Full diplomatic relations, therefore, are yet to come, even if the PM’s 2007 visit to the pope was followed by that of the head of State and, last January, by that of the Communist party secretary-general.
There is still debate in the catholic community on how to deal with the communist regime. Opinions differ among bishops. During the ad limina visit of the Vietnamese bishops, Benedict XVI gave them a course of action; on 27 June 2009, he said, “The Church invites all her members to be committed loyally to the growth of all, and to the building of a just and equitable society in the spirit of solidarity. She does not intend to usurp the place of national leaders or take over the activities of persons, individuals, or groups: she only wishes to carry out her specific mission. But through her members, in a spirit of dialogue and fraternal collaboration, she desires to play her proper role in the life of the nation, at the service of the entire people and the unity of society.”
This invitation to dialogue and cooperation with political powers was interpreted in different ways by Vietnamese Catholics. Mgr Paul Bui Van Doc, in a recent intervention during the latest FABC (Federation of Asian Bishops Conferences) meeting in Vietnam, made “atheistic materialism” a key point in the dialogue of the Church.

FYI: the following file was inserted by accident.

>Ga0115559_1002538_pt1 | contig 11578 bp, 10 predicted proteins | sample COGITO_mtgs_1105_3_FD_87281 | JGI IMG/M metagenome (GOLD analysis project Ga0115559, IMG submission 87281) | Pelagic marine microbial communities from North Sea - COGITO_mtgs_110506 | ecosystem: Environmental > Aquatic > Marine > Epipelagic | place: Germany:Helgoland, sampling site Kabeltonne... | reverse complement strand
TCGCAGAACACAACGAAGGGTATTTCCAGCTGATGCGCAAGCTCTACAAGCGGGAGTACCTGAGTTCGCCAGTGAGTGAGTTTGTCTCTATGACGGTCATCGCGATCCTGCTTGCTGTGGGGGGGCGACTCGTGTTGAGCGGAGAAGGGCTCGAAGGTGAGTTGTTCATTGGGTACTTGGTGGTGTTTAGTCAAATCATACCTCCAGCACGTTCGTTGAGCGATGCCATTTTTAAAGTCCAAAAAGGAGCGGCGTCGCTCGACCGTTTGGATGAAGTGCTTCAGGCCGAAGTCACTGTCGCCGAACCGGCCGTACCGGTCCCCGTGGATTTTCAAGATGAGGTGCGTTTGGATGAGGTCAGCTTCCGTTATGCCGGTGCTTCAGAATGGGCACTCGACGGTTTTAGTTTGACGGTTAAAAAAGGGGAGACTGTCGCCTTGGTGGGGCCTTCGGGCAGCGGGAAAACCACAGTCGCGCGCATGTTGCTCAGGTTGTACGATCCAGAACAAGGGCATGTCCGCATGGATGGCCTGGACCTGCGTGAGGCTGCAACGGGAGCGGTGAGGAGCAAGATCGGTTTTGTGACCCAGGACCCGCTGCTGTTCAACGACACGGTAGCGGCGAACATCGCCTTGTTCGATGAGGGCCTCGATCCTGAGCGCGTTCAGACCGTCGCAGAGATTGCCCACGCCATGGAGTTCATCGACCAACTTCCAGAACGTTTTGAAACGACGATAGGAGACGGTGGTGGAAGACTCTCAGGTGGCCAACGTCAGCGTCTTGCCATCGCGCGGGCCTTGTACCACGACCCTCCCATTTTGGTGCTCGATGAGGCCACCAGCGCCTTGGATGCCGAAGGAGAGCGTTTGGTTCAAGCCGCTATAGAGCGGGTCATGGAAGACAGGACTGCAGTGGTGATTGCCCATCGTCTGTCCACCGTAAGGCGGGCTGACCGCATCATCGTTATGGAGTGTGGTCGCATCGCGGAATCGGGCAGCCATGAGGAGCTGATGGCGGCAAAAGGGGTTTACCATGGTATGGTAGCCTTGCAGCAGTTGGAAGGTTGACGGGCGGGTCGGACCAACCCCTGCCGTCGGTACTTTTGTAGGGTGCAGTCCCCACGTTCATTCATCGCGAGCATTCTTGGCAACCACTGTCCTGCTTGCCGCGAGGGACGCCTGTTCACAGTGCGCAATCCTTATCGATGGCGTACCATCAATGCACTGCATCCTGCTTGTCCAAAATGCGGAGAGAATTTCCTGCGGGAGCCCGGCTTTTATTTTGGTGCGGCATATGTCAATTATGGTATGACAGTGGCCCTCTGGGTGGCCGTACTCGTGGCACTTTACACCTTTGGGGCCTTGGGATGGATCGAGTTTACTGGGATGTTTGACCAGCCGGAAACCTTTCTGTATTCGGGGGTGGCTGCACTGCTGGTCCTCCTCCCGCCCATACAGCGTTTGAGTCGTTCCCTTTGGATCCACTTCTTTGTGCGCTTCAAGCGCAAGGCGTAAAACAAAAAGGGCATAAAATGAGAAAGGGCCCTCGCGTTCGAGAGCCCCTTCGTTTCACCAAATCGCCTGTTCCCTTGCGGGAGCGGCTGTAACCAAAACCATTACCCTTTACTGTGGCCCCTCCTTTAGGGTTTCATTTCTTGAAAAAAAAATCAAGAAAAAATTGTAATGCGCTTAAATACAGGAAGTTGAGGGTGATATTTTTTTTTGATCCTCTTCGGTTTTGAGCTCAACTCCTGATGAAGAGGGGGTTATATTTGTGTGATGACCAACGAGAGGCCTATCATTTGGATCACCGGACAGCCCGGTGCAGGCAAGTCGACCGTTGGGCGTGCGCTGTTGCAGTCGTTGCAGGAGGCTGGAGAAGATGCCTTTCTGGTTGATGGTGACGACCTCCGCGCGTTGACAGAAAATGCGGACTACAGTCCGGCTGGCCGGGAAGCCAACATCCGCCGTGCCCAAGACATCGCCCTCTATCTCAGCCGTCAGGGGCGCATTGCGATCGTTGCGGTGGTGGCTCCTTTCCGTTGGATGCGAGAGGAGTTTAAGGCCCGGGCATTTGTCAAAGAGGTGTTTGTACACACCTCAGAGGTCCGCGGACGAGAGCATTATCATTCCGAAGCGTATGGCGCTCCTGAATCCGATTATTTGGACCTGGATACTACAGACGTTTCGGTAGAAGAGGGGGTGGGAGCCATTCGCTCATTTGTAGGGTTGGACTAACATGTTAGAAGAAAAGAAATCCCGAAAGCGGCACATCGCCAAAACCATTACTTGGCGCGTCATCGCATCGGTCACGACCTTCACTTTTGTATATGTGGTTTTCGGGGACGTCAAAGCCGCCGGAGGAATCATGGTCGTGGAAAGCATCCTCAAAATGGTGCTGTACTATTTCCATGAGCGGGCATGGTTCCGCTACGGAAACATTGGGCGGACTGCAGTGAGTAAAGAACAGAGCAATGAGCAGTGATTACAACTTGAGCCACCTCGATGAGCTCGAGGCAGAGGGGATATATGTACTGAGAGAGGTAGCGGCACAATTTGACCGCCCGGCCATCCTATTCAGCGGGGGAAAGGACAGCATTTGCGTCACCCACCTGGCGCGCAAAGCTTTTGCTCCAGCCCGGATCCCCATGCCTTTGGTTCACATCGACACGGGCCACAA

Besides China and Vietnam, Benedict XVI closely monitored other ‘files’, notably the one concerning the Church in India. Following the path of his predecessor John Paul II, he confirmed and backed some decisions on the two non-Latin Catholic Churches of India.
The Syro-Malabar Church was made by John Paul II a Major Archiepiscopal Church, and then authorized by John Paul II himself to elect its own bishops. On 24 May 2011 after the death of Cardinal Varkey Vithayathil, the Syro-Malabar Church synod elected for the first time its major archbishop, Mar George Alencherry. Two days later Benedict XVI confirmed the election of the now head of the Syro-Malabar Church of the Eastern rite.
Along the same lines of reinforcing Catholic Churches of Eastern rite, Benedict XVI made Baselios Mar Cleemis Thottunkal a cardinal; he is the Catholicos of the Syro-Malankara Church and is the first bishop of this church to be created cardinal.